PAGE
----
Artist List starts over every time you access it with no memory of ‘where you last were’
Display color may clash with some cars’ interior colors
Entertainment background options kind of cheesy (but kind of cool too)
Cannot access or watch videos/pictures on iPod while connected to HU

My Dash Torn to Pieces
Soldered Wires from Factory Harness Adapter to Pioneer Connector
Head Unit Installed with iPod Stashed in the Compartment Below
TC Sounds dB-500 12″ Sub

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28 Responses to Review of Pioneer DEH-6900UB iPod-Ready HU

  1. Stephen says:

    Thanks for the review, it was very helpful. I got this this page via a “DEH-6900UB review” search through Google.

    I recently ordered my DEH-6900UB and am anxiously awaiting its arrival. Thanks BIG TIME for explaining what exactly “reverse mode” is. I saw the disclaimer about it in the owners manual, but their explanation of “reverse mode” was horrible and I didn’t understand exactly what that meant. Now I know to make sure I turn it off!

  2. David says:

    How do you set the clock on the DEH-P6900UB? I tried following the directions and for some reason im not getting it right.

  3. Dan says:

    You need to turn off the radio first, press and hold the SRC button to turn it off. Then press and hold the multi-control till it turns on again and dial it over once to the clock. Then up and down to change the hour and minutes. That’s it, hope that helps.

  4. Dave H says:

    Thanks for the review. I just bought this unit but have not installed it yet. However, my last Pioneer had the same issue with the display “inverting” every 10 seconds or so. How do you turn that off with the DEH-P6900UB? Thanks for the help.

  5. Dan says:

    Make sure the unit is turned off, then press and hold the multi-control and it will take you into the main setup. Just scroll through a few of the options (language, clock, AUX 2, etc.) and it’s one of the last ones I think, just set it to off.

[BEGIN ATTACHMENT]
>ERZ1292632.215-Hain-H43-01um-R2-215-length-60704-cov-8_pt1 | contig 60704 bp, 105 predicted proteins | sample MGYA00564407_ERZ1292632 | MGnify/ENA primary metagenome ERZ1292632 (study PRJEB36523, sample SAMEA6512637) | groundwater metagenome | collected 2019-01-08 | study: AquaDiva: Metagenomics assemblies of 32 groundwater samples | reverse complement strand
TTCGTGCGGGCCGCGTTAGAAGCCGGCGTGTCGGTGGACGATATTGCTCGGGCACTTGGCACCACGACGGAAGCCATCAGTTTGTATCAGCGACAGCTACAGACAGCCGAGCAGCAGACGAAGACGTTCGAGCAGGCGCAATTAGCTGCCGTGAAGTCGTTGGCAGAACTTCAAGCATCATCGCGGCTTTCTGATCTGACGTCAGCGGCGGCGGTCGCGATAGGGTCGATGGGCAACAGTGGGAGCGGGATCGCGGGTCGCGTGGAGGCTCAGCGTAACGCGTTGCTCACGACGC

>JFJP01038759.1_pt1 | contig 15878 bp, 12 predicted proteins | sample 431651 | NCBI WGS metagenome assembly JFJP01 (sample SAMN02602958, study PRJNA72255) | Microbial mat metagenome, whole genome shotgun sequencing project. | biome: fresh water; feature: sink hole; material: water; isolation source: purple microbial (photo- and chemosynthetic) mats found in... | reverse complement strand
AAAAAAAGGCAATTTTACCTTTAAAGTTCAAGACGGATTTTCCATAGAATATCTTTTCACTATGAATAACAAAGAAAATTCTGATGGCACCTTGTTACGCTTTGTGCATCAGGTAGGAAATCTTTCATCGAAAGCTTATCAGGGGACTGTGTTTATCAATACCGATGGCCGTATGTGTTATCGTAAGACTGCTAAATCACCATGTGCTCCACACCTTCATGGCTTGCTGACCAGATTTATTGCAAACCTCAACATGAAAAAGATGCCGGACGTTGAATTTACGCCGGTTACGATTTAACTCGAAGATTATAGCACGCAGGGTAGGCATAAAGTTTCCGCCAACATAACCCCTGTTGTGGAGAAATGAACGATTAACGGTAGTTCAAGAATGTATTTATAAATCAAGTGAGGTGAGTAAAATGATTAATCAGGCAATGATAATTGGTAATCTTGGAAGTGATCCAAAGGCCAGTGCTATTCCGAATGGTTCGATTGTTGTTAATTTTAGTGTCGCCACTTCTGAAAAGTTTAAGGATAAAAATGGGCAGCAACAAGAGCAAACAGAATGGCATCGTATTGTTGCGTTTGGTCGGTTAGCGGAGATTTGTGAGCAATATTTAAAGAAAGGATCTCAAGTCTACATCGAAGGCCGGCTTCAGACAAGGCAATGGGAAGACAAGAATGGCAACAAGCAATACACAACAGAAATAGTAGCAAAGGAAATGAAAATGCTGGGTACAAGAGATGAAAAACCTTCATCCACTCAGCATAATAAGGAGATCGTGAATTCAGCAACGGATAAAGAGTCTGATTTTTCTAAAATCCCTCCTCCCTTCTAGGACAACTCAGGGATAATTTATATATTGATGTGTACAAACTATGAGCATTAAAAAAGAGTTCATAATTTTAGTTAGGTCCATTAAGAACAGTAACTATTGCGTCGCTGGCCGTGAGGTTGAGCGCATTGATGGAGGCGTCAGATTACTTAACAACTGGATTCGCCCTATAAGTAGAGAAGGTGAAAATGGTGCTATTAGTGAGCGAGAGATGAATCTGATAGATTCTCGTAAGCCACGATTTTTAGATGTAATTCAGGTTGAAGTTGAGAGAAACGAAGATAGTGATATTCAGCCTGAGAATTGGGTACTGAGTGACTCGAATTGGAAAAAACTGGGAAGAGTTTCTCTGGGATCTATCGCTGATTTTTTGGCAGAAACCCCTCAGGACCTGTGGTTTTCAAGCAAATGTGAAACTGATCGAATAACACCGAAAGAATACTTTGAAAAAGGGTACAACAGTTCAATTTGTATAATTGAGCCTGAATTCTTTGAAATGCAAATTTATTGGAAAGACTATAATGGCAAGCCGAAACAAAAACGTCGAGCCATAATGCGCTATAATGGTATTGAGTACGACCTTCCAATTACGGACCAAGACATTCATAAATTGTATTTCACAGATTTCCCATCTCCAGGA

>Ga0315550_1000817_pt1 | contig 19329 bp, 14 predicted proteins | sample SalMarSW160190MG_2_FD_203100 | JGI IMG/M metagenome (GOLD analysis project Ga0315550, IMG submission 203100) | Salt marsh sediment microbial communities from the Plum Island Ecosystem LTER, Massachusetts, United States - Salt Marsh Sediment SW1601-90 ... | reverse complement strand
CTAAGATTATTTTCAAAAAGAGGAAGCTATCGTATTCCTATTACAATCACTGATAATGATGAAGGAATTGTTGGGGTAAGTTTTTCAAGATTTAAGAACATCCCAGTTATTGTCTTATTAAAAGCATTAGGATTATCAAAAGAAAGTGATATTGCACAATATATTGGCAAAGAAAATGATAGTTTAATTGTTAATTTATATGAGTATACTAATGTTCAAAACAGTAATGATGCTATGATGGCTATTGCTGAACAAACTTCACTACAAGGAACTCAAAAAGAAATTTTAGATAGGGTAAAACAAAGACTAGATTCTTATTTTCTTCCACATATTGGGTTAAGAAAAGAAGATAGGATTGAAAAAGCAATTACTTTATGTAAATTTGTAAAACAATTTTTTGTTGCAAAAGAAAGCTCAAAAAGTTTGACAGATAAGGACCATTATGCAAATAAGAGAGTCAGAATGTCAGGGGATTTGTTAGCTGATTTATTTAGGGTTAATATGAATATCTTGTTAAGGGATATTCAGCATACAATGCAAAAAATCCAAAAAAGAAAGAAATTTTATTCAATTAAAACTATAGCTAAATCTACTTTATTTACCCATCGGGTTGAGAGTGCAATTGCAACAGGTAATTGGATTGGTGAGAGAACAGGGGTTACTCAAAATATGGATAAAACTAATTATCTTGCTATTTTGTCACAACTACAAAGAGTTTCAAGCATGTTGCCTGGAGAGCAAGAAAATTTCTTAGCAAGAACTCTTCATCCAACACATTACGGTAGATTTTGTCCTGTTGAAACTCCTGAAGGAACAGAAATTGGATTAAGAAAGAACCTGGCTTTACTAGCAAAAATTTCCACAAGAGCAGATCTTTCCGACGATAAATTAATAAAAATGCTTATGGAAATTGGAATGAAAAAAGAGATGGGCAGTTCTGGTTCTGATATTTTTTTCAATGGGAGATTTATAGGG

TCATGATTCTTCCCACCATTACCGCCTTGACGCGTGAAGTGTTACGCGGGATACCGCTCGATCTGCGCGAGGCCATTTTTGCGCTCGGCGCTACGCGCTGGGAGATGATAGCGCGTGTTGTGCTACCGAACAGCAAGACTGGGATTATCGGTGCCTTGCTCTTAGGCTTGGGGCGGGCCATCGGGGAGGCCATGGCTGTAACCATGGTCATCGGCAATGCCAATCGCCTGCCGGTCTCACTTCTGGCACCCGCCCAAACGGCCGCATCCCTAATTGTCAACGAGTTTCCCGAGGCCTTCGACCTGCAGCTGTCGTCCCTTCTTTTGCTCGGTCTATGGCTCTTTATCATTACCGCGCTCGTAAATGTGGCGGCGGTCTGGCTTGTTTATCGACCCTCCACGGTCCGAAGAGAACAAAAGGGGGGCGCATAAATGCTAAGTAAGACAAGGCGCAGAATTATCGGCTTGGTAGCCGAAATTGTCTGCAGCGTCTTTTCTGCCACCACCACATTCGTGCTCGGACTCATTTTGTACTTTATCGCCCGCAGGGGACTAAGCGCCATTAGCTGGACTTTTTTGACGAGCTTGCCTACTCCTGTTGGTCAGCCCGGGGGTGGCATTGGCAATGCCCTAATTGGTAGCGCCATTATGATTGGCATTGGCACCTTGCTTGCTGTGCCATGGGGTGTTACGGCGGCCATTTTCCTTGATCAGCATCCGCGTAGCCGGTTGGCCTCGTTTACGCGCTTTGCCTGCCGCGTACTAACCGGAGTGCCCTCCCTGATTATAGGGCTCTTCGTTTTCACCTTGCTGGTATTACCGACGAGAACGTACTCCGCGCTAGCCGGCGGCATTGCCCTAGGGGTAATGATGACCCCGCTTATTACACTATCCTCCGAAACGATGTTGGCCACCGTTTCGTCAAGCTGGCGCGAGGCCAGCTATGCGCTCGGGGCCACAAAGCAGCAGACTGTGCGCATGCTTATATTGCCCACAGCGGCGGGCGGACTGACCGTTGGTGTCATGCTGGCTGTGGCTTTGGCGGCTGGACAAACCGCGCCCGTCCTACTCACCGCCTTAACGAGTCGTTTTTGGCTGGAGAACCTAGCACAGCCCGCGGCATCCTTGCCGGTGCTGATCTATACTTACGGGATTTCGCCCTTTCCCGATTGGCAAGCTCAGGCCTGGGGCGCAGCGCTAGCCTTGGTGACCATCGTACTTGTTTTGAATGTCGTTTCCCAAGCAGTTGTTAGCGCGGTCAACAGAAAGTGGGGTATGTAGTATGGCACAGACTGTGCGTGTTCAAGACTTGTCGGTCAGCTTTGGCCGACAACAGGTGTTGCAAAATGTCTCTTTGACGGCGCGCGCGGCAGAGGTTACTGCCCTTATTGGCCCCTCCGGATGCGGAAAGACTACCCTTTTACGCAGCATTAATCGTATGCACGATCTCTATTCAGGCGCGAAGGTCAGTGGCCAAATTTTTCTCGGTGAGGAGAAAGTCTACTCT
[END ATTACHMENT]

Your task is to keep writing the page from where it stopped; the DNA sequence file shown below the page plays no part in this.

6. Matt says:

    Nice Review. I appreciate it. I Just got this deck and I love it. I was thinking of just getting an iPod just for the purposes of using it with the deck but since you’ve mentioned the controls on the iPod go dormant once connected, you’ve probably saved me a few hundred extra dollars from buying an iPod just so I could use its interface as a sort of remote.

    I guess a hard drive connected would ultimately be the same and cheaper if you don’t already own an iPod.

    I’ve also hooked up XM to this deck (through the aux) and it sounds better than usual because of the High Pass filter and the good equalizer. Although since I’ve had to amplify the signal going into the AUX, at loud volumes for highway driving I can hear the slightest high pitch buzz from amplifying the signal (Which is annoying when you pay attention to it).

  7. Shelby says:

    nice writeup! thanks so much for posting how to turn the annoying flashing / blinking screen off! I never would have thought it was Reverse that did it, I thought it “reversed” the levels you navigated to and eventually would get back to the main screen. This was the only thing I couldn’t figure out and I was PRAYING there was a way to turn it off. I was googling everything I could think of to get some help and then I tried DEH-6900UB & annoying and got your post!

    I will be posting a full review of this at soon if anybody wants even more info.

    related search terms: DEH-P6900UB illuminate switch off

  8. Dan says:

    Hey no problem. I should have mentioned in the original post how to turn it off, but it wasn’t until Dave H asked about it that I commented on how to do it. I read through every page of the instruction manual until I found it. It’s interesting though since that feature is on by default, yet whenever I saw it in stores, it was always off. Yet I find it hard to believe that the sales guys actually went in and figured out how to disable it. The one sales guy who tried to sell me the unit didn’t even know it had a USB port in the back, kept trying to tell me I needed a special cable.

  9. Martin says:

    I recently got the DEH-P690UB from the US. I have mostly used it playing MP3 off a USB memory stick, flawless.

    Unfortunately the FM tuner can only tune in 0.2mhz steps so half the stations here in the UK cannot be recieved or sound slushy because the tuning isn’t spot on.

    Is the 6900 the same and is the frequency step adjustable by a hidden setting?

  10. Dan says:

    The 6900 also increments in 0.2MHz steps on the odd frequencies. I looked for a hidden setting to change it but couldn’t find anything.

  11. Martin says:

    Plot thickens,

    I got the service manual which covers the 690, 6900 and 7950, it seems they have identical innards.

    By chance I looked at the 7950 user manual and there IS a frequency step setting in the language/clock/etc menu!

    The service manual describes pressing EQ+DISP+RESET to get into a test mode although there is no mention of tuner settings.
    No matter how I try pressing these buttons, I still only get the demo mode on my 690.